The Chilean system is not just divided into paid private education and tuition-free public education, but is split into three: municipal schools run by local governments, which are publicly funded and free, state-subsidised private schools, and private schools that charge tuition.

Within the sphere of state-subsidised private education, students get free tuition at some schools, while at others families pay monthly fees, an arrangement known as “shared financing.”

The protest movement is calling for an end to the freedom of private schools receiving state subsidies to levy fees at will. Instead of the current system, under which administrators of these institutions rack up profits, the demonstrators want school fees to be invested in under-funded public schools.

They also want public primary and secondary schools to be directly managed by the Education Ministry, instead of by local governments, because the decentralisation accentuated the inequality in education quality between rich and poor districts.

“Countries that see the Chilean model as an example, and that are moving towards privatisation, have to realise how harmful this kind of system can be for education in general,” he argued.

The march in downtown Santiago was supported by organisations of students from secondary schools, technical, vocational and arts institutes, as well as trade unions and teachers.

Luis Garrido, a representative of the Sindicato Único de Trabajadores de la Educación (SUTE) teachers union, said the protest was against the rightwing government of Sebastián Piñera’s insistence on continuing to apply the logic of the market to the educational system.

“Capitalism is profits, business, buying and selling, and that is not what educators are about,” said Garrido. He added that the movement in which teachers and students have come together is demanding a “social transformation.”

The participants in Thursday’s march say the student protests have become a broader social movement that will continue to fight for structural changes above and beyond the educational system, such as reforms to the free-market, neoliberal economic system inherited from the dictatorship.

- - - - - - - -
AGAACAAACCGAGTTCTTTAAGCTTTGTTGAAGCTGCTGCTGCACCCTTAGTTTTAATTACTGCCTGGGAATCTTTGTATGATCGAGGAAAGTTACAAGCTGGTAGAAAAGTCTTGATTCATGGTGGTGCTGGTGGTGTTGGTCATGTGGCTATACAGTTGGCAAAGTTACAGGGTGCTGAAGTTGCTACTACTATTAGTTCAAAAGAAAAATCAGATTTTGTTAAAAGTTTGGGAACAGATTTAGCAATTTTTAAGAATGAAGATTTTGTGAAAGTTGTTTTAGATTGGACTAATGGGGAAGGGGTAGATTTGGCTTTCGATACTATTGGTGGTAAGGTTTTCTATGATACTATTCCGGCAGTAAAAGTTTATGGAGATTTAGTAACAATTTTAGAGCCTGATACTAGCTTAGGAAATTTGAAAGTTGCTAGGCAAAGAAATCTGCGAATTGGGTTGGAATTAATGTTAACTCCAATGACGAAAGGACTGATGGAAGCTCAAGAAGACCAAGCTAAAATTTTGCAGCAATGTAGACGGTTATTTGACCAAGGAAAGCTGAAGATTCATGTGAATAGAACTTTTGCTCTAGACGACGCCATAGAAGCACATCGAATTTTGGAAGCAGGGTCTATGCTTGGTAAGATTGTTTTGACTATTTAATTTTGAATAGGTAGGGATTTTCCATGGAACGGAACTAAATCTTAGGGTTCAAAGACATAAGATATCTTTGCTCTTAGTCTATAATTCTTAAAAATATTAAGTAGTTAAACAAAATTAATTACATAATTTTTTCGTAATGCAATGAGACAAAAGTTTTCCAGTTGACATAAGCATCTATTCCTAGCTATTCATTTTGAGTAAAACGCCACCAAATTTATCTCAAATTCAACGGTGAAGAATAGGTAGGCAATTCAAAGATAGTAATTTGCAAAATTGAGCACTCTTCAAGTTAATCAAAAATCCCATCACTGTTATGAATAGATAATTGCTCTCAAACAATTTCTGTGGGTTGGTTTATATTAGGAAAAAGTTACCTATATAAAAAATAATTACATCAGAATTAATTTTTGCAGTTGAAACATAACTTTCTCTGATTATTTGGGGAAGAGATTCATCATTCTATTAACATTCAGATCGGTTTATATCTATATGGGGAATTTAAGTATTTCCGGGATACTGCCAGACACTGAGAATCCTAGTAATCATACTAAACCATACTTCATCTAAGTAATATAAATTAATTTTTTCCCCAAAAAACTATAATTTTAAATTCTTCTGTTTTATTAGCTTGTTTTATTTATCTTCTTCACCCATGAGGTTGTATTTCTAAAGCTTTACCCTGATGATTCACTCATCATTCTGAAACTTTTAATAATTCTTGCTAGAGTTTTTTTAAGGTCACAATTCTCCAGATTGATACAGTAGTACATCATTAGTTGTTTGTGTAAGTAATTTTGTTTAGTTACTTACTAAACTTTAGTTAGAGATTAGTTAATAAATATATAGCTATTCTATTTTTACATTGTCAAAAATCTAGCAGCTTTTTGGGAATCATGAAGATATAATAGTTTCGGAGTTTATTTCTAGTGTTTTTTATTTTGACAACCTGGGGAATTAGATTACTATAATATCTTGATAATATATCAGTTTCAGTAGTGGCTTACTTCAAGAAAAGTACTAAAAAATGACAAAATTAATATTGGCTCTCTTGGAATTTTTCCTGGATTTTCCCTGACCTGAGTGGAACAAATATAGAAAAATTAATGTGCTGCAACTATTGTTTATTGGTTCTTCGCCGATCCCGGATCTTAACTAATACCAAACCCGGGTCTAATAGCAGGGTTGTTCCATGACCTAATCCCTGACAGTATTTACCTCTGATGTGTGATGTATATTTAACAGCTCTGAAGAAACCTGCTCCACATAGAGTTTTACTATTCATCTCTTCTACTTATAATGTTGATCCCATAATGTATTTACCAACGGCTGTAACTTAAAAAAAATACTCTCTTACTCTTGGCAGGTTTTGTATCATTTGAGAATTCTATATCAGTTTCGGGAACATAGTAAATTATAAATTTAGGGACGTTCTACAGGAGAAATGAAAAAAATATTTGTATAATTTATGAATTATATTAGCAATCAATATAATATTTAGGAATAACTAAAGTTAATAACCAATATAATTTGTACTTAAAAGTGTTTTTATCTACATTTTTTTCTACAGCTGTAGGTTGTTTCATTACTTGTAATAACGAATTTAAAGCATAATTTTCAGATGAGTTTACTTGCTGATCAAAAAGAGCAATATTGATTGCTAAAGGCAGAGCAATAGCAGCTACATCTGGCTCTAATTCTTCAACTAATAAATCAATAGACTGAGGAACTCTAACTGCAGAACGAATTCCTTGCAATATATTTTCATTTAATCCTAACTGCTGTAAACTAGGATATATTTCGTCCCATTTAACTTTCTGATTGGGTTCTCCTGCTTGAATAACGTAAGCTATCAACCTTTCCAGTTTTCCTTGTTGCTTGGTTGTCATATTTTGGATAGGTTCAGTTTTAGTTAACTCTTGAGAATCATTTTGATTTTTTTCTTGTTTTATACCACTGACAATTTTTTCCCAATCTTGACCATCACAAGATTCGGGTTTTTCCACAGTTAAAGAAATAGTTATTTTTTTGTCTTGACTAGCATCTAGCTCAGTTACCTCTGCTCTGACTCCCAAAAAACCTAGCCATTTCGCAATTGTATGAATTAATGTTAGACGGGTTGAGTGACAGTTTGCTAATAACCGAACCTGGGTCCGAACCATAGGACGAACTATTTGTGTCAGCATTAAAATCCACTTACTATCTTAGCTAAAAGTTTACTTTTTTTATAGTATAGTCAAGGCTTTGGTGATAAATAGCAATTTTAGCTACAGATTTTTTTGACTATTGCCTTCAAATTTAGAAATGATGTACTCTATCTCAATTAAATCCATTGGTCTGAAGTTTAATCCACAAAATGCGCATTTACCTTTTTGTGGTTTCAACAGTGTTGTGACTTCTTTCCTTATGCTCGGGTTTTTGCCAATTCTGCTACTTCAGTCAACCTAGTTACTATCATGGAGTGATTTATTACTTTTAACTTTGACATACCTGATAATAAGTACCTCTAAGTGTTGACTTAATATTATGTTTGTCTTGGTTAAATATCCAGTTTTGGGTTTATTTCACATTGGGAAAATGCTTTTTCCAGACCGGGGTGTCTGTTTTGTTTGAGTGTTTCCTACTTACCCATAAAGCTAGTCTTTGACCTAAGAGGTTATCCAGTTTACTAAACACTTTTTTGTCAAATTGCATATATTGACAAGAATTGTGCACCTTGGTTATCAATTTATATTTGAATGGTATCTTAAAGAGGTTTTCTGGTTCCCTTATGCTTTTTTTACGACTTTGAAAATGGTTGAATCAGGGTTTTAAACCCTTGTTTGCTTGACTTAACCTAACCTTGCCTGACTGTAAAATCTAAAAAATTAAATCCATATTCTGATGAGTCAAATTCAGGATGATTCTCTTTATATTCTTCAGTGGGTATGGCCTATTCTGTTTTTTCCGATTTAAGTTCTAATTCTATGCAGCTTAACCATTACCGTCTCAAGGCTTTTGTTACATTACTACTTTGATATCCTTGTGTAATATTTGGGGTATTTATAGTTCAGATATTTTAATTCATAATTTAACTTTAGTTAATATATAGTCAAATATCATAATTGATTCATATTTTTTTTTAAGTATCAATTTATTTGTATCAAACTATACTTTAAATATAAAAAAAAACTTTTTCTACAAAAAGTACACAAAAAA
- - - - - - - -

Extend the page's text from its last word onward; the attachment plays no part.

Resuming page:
“We want to tell the Chilean government that even though this has dragged on, we can continue, because we are still strong,” Alfredo Vielma, spokesman for the Asamblea Coordinadora de Estudiantes Secundarios assembly of secondary school students, told IPS.

“We want to change the system, we want to change this life for a life that is much more fair, and return to free education,” he said.

Bogged-down negotiations

After six months of conflict, including more than 40 marches in Santiago and other cities around Chile, there is no sign of an agreement with the Piñera administration. The government says the debate should be left to Congress, which is currently discussing the share of the national budget to be assigned to education next year.

Presidential spokesman Andrés Chadwick said the demonstrations were “absolutely unnecessary.”

“If this really is about education, the march is completely gratuitous; it is only causing problems for people,” said the minister, who blamed Congress for the failure to reach a solution.

But the students said the conflict is not limited to the debate on the education budget, which is merely discussing whether to offer fewer or more scholarships or student loans, without addressing the need for reforms.

“What they are doing in Congress is whitewashing the system by providing a lot of scholarships. But they aren’t responding to our demands,” said Miranda. “What we want is direct financing of the institutions; we want free quality public education for all.”

The university student leader said the debate on the budget may make some progress, but the problems underlying the conflict cannot be solved by the same politicians who have protected the system for decades.

“We don’t agree that this can be resolved in parliament; we want it to be resolved by consulting with the citizens, through a plebiscite or people’s assemblies,” he said.

“The problem is Chile’s institutions, and education is a symptom of that larger problem,” said Loreto Fernández, president of the social science student centre at the University of Chile.

She told IPS “we need a more democratic country, where the voices of society are really heard. It can’t just be the same old political class reaching decisions between four walls.”

* With additional reporting by Helda Martínez in Bogotá.